But certainly it casts a spell which, for a time at least, transforms a theater into a rare and holy place where the heart is touched, elated, ennobled. – Louis Azrael, Baltimore News-Post.
In an unusual move, Warner Bros., in securing the rights to the play, allowed Herman Shumlin to direct (this was his first movie, and he made only one other); and allowed Paul Lukas, George Coulouris, Lucile Watson, as well as Frank Wilson, who played the butler, to come with Shumlin as part of the deal. Paul Lukas would win an Academy Award for his performance, and Lucile Watson was nominated for Best Supporting Actress.
George Coulouris, originally from the U.K., had a Shakespearean background, and then met up with Orson Welles’ troupe and began a long and very distinguished career in film, stage, TV, radio alternating between noble characters and villains. That he was adept at both says a lot for how he plays his character in Watch on the Rhine. We understand him, and can even sympathize as we despise him.
The intelligent script by Hellman gives all the characters a great forum, and this is what makes a great script. No character is wasted, they are all necessary and everything they say matters.
We meet Coulouris coming down to breakfast on the terrace of Lucile Watson’s palatial family home outside Washington, D.C. He is married to Geraldine Fitzgerald, and we see their marriage is rocky. He snipes at her, accuses her of being too fond of Donald Woods, the son of the house. In a moment, he greets his hostess Lucile Watson with old-world European charm, and we settle in to the intriguing world of a professional houseguest in the home of a rich patron.
Later, he goes to the German Embassy for an evening gala and a late-night card came. This scene was written by Dashiell Hammett, to whom Hellman handed off the screenplay chore as she was busy with another commitment. I like Hammett’s additions for the most part, he opens the story up to all of Washington. However, some of the strength and verve of the stage play is also watered down in the process, which is a shame. I suppose it’s a tricky line to walk.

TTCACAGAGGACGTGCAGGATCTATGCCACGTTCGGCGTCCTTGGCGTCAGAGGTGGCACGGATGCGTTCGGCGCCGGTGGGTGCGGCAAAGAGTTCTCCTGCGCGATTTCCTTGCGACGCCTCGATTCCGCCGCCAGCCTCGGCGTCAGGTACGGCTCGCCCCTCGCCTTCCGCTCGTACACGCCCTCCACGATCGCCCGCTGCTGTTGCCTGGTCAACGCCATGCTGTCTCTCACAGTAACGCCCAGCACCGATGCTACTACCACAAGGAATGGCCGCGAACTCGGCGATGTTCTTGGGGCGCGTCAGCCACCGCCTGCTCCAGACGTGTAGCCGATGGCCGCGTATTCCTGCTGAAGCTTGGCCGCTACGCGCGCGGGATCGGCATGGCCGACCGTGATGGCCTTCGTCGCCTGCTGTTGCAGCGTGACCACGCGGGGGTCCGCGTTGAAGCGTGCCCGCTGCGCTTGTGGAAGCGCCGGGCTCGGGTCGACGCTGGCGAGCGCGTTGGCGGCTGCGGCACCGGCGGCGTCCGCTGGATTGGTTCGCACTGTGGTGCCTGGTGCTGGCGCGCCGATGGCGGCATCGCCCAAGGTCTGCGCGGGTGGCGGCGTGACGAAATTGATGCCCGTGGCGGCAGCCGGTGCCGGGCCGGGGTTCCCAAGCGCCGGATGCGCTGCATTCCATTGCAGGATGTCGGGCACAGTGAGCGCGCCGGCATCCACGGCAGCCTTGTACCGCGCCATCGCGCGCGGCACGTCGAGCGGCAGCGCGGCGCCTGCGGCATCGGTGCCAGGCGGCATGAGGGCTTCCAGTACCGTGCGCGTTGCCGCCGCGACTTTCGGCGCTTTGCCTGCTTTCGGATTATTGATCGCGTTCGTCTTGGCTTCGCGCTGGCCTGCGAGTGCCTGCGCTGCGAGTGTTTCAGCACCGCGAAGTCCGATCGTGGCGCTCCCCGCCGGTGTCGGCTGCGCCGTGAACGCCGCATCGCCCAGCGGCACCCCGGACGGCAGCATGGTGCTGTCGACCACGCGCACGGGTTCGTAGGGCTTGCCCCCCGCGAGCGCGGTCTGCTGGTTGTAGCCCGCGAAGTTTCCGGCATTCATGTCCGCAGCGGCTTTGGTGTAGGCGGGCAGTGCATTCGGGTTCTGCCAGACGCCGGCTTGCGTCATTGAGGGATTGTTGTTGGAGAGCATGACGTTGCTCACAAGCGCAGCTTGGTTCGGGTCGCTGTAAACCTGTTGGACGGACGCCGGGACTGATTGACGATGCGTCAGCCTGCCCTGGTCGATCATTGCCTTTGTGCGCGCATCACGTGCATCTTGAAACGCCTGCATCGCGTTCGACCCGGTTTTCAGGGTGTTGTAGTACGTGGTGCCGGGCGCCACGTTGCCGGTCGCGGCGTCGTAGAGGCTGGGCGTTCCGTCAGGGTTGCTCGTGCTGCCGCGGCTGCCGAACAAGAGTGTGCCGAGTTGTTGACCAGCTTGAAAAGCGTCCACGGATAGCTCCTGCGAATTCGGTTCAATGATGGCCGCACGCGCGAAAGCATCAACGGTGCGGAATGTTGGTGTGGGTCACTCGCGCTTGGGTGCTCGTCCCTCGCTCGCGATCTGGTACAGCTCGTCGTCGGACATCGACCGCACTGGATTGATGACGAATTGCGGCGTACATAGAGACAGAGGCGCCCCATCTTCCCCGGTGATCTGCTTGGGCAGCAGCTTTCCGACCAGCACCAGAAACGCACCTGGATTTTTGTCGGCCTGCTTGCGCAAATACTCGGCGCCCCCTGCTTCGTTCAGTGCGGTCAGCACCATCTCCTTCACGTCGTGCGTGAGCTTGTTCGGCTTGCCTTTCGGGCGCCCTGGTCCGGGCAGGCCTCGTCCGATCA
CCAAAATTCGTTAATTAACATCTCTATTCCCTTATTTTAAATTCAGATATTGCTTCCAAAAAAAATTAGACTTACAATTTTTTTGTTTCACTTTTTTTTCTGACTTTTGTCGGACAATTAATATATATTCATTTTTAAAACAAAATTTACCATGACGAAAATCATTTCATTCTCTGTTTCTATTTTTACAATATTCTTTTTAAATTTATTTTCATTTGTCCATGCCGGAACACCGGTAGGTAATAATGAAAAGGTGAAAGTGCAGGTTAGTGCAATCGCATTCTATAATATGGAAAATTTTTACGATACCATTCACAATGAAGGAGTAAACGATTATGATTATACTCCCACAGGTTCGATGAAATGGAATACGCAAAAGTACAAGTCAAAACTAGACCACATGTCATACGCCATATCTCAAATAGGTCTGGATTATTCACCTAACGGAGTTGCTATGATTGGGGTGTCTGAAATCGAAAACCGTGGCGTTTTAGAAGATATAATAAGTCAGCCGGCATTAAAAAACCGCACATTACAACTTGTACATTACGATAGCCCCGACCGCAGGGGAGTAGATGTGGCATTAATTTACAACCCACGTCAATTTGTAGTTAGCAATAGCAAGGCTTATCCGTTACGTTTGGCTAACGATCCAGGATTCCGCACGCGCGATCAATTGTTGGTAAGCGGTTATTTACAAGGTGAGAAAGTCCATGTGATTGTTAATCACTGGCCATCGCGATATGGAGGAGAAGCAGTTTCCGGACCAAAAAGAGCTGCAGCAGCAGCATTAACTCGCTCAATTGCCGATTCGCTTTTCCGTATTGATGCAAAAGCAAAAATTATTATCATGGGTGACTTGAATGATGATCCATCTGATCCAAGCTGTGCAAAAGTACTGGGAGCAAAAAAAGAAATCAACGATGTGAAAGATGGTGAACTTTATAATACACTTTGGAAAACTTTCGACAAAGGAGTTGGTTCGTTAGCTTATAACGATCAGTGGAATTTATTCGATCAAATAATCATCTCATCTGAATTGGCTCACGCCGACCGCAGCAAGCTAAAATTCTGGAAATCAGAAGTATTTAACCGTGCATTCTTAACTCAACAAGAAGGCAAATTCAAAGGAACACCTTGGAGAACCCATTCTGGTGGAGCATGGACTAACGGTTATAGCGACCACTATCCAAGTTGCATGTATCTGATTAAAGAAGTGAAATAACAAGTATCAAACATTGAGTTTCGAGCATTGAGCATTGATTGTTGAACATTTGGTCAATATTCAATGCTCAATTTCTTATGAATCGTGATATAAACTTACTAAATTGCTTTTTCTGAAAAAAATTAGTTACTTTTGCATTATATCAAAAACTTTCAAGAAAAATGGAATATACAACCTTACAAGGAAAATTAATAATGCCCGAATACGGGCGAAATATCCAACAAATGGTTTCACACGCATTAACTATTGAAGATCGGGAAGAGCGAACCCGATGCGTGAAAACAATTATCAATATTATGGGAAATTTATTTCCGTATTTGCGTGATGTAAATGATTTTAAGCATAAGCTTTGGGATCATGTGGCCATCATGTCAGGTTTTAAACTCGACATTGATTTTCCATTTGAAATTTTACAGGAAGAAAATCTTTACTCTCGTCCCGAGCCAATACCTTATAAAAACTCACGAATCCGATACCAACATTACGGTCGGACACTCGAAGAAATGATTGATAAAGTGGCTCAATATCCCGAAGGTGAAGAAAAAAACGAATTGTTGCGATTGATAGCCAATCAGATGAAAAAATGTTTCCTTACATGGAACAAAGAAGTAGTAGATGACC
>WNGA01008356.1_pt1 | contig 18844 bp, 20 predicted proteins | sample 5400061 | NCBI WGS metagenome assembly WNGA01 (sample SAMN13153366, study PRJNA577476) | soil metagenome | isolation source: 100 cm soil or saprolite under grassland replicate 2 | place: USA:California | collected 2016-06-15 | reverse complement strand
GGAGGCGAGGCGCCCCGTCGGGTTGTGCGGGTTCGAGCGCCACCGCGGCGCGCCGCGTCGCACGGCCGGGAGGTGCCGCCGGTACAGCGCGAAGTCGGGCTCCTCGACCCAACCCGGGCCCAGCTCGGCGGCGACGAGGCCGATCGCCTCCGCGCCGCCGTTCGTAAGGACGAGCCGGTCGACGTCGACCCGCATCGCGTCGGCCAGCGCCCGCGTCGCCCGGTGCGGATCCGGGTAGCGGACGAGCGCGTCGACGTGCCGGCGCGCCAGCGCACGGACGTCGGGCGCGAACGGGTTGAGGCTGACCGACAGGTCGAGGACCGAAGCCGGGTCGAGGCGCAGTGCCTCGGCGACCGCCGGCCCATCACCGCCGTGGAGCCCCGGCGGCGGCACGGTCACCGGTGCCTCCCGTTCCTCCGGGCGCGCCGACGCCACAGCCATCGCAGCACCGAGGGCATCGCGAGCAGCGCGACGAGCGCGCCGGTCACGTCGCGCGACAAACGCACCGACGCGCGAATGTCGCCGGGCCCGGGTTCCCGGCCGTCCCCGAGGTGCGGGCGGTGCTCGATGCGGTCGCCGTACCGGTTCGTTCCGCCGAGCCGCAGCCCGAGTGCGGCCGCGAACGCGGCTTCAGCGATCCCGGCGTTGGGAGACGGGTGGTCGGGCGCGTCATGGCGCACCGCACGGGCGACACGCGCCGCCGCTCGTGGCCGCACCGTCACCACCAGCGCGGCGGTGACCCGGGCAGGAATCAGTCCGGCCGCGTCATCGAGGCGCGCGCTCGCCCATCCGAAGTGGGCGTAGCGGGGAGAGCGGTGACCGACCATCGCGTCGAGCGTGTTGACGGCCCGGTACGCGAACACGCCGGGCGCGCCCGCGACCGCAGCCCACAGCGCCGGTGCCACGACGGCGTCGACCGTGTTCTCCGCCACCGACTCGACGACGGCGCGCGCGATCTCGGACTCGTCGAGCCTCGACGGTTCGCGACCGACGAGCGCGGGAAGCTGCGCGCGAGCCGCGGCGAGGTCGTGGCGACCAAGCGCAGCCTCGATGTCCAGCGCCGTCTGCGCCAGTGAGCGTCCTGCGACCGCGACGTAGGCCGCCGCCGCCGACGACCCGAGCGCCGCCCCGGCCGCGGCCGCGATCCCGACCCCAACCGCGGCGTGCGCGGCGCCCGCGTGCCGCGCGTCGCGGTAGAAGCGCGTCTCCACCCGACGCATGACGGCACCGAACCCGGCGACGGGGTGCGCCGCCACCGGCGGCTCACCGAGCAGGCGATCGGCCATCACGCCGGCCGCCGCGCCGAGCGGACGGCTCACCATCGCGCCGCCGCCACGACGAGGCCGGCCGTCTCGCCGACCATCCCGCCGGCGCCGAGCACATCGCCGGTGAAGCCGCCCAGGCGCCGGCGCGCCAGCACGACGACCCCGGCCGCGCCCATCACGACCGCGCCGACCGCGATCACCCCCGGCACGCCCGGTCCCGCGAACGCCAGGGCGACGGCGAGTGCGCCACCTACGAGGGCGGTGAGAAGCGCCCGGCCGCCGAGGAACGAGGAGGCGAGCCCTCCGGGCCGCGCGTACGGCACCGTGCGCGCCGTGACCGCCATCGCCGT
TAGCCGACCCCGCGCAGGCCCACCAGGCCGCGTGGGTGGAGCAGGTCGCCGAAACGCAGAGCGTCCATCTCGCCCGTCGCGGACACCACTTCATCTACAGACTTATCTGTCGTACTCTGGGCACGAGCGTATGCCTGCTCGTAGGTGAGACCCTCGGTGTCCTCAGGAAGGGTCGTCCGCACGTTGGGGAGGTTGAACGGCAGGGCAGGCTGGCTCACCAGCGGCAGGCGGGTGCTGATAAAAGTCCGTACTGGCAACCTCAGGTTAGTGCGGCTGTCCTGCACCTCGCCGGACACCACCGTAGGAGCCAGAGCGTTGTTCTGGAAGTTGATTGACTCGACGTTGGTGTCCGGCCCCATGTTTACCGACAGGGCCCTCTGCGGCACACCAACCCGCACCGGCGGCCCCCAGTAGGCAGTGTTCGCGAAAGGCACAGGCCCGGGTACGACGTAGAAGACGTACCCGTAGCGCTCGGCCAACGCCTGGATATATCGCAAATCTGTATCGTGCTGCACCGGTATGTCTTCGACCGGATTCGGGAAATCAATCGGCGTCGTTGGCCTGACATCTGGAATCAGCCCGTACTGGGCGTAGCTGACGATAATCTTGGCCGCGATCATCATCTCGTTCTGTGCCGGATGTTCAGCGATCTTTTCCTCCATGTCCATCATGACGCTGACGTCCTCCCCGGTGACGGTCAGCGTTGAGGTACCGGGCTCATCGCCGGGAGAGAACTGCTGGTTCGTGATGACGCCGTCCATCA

Here at the card game, like a player showing his hand of cards, we are shown the various “face cards” in the arena of fascist villains: Blecher, a cold, sneering bully, referred to as a butcher, who runs the game and the show. He is the head bad guy to whom his agents report. He is shrewd and ruthless. Ironically, this ultra Nazi swine is played by Kurt Katch, born an Eastern European Jew and a veteran of the Yiddish theatre. He comments on the others and introduces them to us: Baron Von Ramme, played by Henry Daniell is “contemptuous of us, but chiefly because we are not gentlemen. Would be satisfied enough doing the same things or worse under some stupid Hohenzollern.”
Then there is the money-grubbing publisher of the American Nazi newspaper, and Chandler, the American oil man who wants to sell to the Axis; the mysterious Oberdorff, played silently by Rudolph Anders who seems the most evil simply because we, and Blecher, know nothing about him. He is a question mark.
Then Blecher comes to Coulouris, whom he dismisses as a man who sells things “but at the moment you have nothing to sell.”
He will soon, when Paul Lukas and his family show up, and he suspects from the moment he meets Lukas that here is a man the Nazis would like to get their hands on. With very little prospects and at the end of the road, it is inevitable that a man like Coulouris will want to sell Lukas to the Nazis, but how we get to that point is intriguing.